Organisers estimated a million opponents of Britain’s departure from the European Union joined the Put it to the People March in London on Saturday, as the UK remains in political paralysis over Brexit.
In one of the biggest protests that London has seen in decades, the march called for another referendum on EU membership.
With a wide range of anti-Brexit signs and EU flags, people gathered at Hyde Park before walking to Westminster.
‘The message is clear: stop Brexit,’ said the leader of the UK”s Liberal Democrats party, Vince Cable, who led the vast crowd which set off at lunchtime ahead of a rally outside parliament.
‘We are now a Remain country. Nearly 90% of young voters who weren’t allowed to vote in 2016 would vote to remain,’ he added.
In Westminster the speakers included Scotland’s First Minister Nicola Sturgeon, London Mayor Sadiq Khan and opposition Labour deputy leader Tom Watson.
Many other political figures also joined the demonstration, including Independent Group MPs who quit Britain’s two mainstream parties – the Conservatives and Labour – last month in protest at their Brexit policies.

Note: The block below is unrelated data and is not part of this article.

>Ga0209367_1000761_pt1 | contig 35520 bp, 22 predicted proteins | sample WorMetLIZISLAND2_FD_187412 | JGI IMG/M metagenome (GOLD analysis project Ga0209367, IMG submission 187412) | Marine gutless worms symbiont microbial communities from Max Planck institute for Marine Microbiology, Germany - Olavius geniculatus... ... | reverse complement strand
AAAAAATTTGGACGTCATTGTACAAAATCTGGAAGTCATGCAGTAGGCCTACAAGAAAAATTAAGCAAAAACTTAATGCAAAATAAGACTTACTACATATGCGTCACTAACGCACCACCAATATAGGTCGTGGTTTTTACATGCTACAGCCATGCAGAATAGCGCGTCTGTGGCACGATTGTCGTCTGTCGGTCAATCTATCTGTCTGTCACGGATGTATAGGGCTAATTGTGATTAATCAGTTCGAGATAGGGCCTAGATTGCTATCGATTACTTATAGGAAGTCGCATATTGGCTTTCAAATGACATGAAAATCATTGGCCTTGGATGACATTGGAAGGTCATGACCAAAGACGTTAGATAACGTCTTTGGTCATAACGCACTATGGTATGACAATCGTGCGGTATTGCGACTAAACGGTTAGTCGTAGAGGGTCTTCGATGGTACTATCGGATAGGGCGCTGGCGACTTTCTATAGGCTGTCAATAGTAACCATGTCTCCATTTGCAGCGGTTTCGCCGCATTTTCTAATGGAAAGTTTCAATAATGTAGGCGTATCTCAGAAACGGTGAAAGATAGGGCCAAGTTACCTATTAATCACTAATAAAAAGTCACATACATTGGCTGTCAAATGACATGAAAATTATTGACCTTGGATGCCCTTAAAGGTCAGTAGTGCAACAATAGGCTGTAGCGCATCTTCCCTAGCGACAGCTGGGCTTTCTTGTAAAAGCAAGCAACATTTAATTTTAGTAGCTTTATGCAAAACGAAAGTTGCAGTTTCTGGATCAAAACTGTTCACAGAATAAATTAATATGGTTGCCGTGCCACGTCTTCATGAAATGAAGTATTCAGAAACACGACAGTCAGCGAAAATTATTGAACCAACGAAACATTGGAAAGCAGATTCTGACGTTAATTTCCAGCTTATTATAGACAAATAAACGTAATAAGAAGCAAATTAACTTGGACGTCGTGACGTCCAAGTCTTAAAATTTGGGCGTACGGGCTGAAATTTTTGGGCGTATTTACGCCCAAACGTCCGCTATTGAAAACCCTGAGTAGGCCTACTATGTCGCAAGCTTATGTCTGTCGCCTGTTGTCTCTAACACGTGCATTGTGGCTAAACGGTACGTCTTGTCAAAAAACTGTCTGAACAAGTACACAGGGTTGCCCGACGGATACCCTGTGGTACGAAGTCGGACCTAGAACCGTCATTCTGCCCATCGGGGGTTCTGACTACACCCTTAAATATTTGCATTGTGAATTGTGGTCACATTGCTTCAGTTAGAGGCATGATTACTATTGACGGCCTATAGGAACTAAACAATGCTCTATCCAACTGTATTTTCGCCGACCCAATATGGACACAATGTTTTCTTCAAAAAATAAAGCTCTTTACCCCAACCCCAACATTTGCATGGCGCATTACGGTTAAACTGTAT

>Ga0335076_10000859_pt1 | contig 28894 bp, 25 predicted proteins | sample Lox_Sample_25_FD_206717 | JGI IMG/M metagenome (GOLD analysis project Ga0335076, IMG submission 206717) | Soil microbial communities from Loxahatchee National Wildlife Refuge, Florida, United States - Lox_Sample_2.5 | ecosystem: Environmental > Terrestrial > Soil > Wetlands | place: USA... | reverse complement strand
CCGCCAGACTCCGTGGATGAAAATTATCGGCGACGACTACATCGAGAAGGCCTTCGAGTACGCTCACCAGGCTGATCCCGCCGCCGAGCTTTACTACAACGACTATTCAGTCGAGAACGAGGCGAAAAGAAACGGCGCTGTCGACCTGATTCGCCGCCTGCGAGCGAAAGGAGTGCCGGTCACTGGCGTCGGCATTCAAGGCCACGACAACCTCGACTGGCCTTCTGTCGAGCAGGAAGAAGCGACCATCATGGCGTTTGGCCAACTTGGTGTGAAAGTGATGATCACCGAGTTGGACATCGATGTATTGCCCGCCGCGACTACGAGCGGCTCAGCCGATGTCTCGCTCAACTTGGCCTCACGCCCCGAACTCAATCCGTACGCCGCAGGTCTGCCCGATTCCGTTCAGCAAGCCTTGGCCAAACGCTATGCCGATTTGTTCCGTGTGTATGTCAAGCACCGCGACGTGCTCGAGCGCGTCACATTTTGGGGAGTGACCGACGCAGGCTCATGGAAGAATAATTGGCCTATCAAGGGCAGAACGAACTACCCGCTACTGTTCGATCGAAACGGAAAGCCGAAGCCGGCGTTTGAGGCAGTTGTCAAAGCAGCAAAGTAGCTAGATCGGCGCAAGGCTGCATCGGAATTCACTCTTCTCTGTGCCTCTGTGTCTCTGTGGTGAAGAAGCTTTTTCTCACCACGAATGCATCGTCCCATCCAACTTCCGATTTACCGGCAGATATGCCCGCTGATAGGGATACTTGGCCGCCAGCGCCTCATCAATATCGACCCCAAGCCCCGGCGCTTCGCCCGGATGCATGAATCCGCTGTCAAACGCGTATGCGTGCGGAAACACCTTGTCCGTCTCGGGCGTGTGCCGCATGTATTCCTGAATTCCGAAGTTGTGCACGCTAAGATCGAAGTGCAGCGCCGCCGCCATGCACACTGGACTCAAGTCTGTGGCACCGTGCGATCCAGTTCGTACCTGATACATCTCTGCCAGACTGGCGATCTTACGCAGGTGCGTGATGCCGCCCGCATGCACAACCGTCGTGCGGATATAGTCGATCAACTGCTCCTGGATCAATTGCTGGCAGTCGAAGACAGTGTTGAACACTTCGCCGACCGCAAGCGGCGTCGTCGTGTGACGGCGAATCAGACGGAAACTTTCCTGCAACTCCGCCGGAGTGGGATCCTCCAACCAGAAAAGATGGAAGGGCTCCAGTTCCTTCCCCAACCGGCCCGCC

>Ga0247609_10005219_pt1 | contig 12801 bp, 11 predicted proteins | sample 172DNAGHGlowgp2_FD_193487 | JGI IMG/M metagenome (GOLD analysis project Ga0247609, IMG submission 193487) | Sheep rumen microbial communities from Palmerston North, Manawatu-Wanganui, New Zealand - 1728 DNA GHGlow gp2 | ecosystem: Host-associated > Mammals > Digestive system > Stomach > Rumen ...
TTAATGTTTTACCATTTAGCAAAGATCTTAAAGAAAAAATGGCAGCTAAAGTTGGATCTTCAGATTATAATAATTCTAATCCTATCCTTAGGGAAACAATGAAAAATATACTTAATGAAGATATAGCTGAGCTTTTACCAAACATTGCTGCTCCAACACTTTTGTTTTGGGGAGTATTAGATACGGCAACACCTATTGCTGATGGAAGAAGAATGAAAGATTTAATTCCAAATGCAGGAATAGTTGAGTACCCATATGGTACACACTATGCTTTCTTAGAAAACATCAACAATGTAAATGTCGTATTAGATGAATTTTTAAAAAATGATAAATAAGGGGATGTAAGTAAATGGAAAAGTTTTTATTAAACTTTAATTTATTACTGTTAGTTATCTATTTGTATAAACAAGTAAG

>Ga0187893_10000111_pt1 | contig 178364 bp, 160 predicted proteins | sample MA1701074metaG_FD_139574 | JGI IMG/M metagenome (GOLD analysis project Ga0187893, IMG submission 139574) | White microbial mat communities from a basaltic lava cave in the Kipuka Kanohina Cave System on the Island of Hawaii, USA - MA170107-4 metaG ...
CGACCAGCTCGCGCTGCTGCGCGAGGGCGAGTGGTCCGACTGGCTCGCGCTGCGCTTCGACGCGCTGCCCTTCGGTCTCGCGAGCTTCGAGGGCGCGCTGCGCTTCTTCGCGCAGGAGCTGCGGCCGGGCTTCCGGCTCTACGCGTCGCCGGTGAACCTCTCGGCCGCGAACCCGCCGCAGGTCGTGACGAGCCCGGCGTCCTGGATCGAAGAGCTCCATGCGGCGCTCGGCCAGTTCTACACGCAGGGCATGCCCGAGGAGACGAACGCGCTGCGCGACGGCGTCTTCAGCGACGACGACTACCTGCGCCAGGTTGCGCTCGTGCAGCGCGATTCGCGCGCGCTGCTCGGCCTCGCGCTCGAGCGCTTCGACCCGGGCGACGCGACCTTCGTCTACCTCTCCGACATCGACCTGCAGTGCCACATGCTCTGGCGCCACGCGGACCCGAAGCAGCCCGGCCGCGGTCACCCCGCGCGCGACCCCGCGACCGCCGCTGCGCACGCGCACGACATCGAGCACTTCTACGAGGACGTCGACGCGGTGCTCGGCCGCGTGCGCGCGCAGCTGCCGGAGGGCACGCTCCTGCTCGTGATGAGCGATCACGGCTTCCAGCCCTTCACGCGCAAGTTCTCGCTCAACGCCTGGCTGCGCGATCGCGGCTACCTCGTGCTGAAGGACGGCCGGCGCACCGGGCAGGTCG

With the protest coming just days after EU leaders granted a delay to Brexit, people are increasingly hopeful they could still force a public vote.
Meanwhile a parallel online petition to revoke Article 50 so that the UK remains in the EU has now received over 4 million hits.
This week’s agreed delay to Brexit, which was set for 29 March, has prompted British Prime Minister Theresa May to make a renewed bid to win MPs’ backing for her deal.
If she succeeds, Britain will depart on 22 May under the terms of the withdrawal agreement the prime minister struck with Brussels last year.
But if MPs vote against the agreement yet again – and as expected – the UK will need to outline a new plan or face a no-deal Brexit as early as 12 April – unless it decides to request another extension and hold European Parliament elections in May.
Hosted by the People’s Vote pressure group, Saturday’s protest follows a similar demonstration in October that drew an estimated half a million people.
Theresa May has repeatedly ruled out holding another referendum on the issue, claiming it would be divisive and renege on promises to honour the 2016 referendum result.